Two people smugglers were found guilty on Monday of the manslaughter of 39 Vietnamese men, women and children who suffocated to death in the back of a refrigerated truck in October last year after the lorry landed in Britain after crossing the sea from Europe.
The migrants suffocated in the sealed container en route from Zeebrugge Belgium to Purfleet England in October 2019.
The discovery of so many dead people – some as young as 15 – shocked Britain and Vietnam and shone a spotlight on the illicit global trade that sends the poor of Asia, Africa and the Middle East on perilous journeys to find a future in the West.
As oxygen levels fell in the back of the truck, some tried desperately to escape, but in vain. Others used mobile phones to say their last farewells to families on the other side of the world when they knew their situation was hopeless.
Prosecutors said the container became a “tomb” as temperatures in the unit reached an “unbearable” 38.5 degrees Celsius.
“This is an unimaginably tragic case: 39 vulnerable people desperate for a new life put their trust in a network of unscrupulous people smugglers,” said Russell Tyner, a prosecutor in the Organised Crime Division.
“They died through lack of oxygen, desperately trying to escape from the container.”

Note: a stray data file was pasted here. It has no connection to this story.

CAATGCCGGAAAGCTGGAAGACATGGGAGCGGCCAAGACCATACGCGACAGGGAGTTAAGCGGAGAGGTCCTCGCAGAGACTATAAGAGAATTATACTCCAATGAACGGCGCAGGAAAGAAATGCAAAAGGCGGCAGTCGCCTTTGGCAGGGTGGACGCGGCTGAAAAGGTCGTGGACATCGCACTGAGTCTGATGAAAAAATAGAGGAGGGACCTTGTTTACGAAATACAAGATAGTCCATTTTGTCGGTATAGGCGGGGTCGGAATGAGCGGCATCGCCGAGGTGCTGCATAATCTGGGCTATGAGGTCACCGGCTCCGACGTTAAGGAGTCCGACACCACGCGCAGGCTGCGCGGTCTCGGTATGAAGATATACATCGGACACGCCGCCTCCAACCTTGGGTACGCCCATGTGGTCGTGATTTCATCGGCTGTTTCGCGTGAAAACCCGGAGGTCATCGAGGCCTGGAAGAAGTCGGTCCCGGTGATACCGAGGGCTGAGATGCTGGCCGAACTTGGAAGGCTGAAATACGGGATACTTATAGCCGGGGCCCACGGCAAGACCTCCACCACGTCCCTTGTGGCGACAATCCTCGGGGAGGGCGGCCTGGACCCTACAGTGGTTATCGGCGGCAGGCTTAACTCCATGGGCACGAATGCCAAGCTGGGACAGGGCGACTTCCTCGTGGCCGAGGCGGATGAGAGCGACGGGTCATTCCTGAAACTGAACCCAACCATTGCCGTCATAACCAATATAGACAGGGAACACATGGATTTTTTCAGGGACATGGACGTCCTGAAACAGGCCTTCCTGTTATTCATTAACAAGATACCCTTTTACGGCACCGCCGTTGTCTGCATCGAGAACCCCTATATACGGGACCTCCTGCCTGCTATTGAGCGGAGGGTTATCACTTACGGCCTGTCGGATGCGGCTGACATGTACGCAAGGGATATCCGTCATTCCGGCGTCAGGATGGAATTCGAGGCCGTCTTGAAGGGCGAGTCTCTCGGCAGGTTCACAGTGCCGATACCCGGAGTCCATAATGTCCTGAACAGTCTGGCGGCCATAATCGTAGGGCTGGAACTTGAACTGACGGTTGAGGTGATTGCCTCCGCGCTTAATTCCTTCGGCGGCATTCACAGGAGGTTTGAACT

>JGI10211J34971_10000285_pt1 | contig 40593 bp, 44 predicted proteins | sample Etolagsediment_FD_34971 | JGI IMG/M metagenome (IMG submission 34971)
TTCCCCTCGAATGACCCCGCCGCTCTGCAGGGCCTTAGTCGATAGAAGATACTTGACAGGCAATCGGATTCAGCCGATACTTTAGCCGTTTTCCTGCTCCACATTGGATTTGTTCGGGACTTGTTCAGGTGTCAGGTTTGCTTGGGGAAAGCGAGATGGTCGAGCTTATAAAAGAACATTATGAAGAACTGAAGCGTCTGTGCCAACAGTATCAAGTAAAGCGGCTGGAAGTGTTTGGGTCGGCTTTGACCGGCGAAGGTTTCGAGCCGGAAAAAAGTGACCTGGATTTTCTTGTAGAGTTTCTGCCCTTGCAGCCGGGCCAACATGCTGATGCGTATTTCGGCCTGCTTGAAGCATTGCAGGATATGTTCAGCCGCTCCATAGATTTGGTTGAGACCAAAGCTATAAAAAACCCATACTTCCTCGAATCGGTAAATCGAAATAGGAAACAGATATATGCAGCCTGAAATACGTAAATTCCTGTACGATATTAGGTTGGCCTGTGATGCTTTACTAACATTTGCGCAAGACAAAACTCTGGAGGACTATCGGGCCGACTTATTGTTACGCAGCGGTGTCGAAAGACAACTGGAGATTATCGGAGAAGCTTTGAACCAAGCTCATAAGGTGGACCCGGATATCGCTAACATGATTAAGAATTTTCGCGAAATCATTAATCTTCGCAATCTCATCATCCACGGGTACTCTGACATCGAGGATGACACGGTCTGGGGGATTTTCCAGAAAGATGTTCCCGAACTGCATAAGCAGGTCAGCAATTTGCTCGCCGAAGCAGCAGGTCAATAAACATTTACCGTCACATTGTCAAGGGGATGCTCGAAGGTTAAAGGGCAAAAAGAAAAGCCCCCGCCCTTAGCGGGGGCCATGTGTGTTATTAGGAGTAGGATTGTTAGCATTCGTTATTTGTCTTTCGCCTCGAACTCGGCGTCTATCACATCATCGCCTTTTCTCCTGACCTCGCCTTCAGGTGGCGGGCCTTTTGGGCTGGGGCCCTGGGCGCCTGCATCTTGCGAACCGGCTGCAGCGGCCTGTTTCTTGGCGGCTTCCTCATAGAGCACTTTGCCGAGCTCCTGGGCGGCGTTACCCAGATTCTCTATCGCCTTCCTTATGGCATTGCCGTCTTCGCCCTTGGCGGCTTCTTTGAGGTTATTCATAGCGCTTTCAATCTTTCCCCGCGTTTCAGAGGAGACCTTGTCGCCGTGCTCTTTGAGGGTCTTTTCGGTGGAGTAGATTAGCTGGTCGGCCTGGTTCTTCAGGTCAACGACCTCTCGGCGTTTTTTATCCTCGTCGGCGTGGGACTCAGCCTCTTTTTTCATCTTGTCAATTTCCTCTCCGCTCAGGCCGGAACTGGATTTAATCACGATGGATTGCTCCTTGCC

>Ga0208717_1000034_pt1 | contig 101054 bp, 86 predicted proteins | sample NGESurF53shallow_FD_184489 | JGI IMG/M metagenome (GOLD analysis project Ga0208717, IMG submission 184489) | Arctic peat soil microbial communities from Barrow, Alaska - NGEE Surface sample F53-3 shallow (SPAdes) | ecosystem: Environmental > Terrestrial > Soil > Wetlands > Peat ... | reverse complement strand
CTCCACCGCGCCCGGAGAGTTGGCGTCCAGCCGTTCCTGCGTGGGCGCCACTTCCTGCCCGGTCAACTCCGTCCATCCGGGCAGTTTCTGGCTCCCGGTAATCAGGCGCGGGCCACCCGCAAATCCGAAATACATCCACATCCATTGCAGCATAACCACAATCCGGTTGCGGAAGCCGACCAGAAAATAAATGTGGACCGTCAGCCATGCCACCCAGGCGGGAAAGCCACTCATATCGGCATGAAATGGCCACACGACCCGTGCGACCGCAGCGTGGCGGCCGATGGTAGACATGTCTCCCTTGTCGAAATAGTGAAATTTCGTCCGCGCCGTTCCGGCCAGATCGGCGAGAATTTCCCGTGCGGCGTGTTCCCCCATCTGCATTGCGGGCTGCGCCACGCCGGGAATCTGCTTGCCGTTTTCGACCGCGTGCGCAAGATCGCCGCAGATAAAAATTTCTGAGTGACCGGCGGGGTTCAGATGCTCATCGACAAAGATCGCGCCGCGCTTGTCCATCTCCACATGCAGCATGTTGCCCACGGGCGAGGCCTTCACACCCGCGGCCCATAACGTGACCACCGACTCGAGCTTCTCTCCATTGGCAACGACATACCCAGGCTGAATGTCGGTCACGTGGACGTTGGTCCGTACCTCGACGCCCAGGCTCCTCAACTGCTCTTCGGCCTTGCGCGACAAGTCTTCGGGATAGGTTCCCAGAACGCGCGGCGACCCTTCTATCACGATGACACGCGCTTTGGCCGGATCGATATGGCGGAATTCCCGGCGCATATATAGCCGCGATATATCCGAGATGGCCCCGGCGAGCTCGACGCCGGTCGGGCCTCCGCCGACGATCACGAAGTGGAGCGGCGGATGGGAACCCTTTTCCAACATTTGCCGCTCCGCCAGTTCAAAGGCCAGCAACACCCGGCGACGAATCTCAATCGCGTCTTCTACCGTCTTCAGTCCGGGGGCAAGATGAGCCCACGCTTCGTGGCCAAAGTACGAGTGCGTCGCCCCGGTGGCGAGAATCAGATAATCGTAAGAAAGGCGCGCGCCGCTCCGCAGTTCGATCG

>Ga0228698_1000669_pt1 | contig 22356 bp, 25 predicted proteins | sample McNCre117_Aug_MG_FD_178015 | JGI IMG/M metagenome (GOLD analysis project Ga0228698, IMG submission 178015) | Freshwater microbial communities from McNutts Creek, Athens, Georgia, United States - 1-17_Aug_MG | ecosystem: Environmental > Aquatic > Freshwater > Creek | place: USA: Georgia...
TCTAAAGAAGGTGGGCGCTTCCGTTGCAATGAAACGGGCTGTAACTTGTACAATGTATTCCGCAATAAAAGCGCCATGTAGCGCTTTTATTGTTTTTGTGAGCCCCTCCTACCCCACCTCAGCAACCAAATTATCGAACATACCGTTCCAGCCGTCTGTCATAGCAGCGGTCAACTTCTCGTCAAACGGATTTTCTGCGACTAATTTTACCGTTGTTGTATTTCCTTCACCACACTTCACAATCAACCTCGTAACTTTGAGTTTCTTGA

Truck driver Eamonn Harrison, 24, from Northern Ireland, and Gheorghe Nica, 43, from Essex, were found guilty of 39 counts of manslaughter and one count of conspiracy to assist unlawful immigration, following a 10-week trial at England’s Central Criminal Court in London. They will be sentenced at a later date, reports the BBC.
“The men who were found guilty today made their money from misery,” said Ben Harrington, the chief constable of Essex Police.
During the trial, jurors were shown photographs of the Vietnamese victims – who included a bricklayer, a university graduate and a nailbar technician – and were told of their dreams of a better life.
Most of those who died were from Nghe An and Ha Tinh provinces in north-central Vietnam, where poor job prospects, environmental disasters and the promise of financial reward abroad fuel migration.
Many of their families borrowed heavily to fund their passage, relying on their potential future earnings once they got to the UK, reports Reuters.
“I’ve never stopped thinking about my son since the tragedy happened and I still wish for a miracle to bring him home with us,” said Nguyen Dinh Gia, father of Nguyen Dinh Luong, one of the victims.
“Now I don’t really care if the smugglers will face a long sentence or not,” Gia told Reuters by phone from Ha Tinh.
“Life must go on and I hope there won’t be any such accidents happening again to people seeking a better life,” Gia said.
In neighboring Nghe An, Diep, the brother of victim Bui Thi Nhung said he no longer wanted to talk about the incident. “It’s like opening the wound over and over again,” he said.
Home Secretary Priti Patel described the deaths as a “truly tragic”.